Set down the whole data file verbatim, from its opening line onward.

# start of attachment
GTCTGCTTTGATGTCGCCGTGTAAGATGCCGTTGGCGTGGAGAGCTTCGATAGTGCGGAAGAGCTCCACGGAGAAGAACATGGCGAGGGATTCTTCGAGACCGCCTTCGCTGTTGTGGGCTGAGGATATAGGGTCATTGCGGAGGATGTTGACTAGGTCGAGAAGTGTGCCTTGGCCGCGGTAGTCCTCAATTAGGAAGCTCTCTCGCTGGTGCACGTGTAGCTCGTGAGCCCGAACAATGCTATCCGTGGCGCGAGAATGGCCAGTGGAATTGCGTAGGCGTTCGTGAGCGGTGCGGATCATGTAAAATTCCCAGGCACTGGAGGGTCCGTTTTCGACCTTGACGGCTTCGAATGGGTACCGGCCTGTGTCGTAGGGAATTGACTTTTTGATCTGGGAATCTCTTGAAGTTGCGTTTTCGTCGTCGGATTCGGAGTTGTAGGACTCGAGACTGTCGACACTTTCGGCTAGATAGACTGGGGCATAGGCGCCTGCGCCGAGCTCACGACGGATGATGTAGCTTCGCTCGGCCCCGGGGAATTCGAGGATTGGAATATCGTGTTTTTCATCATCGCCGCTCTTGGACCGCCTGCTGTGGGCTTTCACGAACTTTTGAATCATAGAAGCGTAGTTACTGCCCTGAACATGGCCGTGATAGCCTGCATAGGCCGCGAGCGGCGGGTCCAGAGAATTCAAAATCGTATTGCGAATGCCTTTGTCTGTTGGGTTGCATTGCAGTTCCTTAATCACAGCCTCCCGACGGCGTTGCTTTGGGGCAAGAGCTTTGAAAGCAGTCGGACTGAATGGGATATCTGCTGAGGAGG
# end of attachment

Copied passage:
GTCTGCTTTGATGTCGCCGTGTAAGATGCCGTTGGCGTGGAGAGCTTCGATAGTGCGGAAGAGCTCCACGGAGAAGAACATGGCGAGGGATTCTTCGAGACCGCCTTCGCTGTTGTGGGCTGAGGATATAGGGTCATTGCGGAGGATGTTGACTAGGTCGAGAAGTGTGCCTTGGCCGCGGTAGTCCTCAATTAGGAAGCTCTCTCGCTGGTGCACGTGTAGCTCGTGAGCCCGAACAATGCTATCCGTGGCGCGAGAATGGCCAGTGGAATTGCGTAGGCGTTCGTGAGCGGTGCGGATCATGTAAAATTCCCAGGCACTGGAGGGTCCGTTTTCGACCTTGACGGCTTCGAATGGGTACCGGCCTGTGTCGTAGGGAATTGACTTTTTGATCTGGGAATCTCTTGAAGTTGCGTTTTCGTCGTCGGATTCGGAGTTGTAGGACTCGAGACTGTCGACACTTTCGGCTAGATAGACTGGGGCATAGGCGCCTGCGCCGAGCTCACGACGGATGATGTAGCTTCGCTCGGCCCCGGGGAATTCGAGGATTGGAATATCGTGTTTTTCATCATCGCCGCTCTTGGACCGCCTGCTGTGGGCTTTCACGAACTTTTGAATCATAGAAGCGTAGTTACTGCCCTGAACATGGCCGTGATAGCCTGCATAGGCCGCGAGCGGCGGGTCCAGAGAATTCAAAATCGTATTGCGAATGCCTTTGTCTGTTGGGTTGCATTGCAGTTCCTTAATCACAGCCTCCCGACGGCGTTGCTTTGGGGCAAGAGCTTTGAAAGCAGTCGGACTGAATGGGATATCTGCTGAGGAGG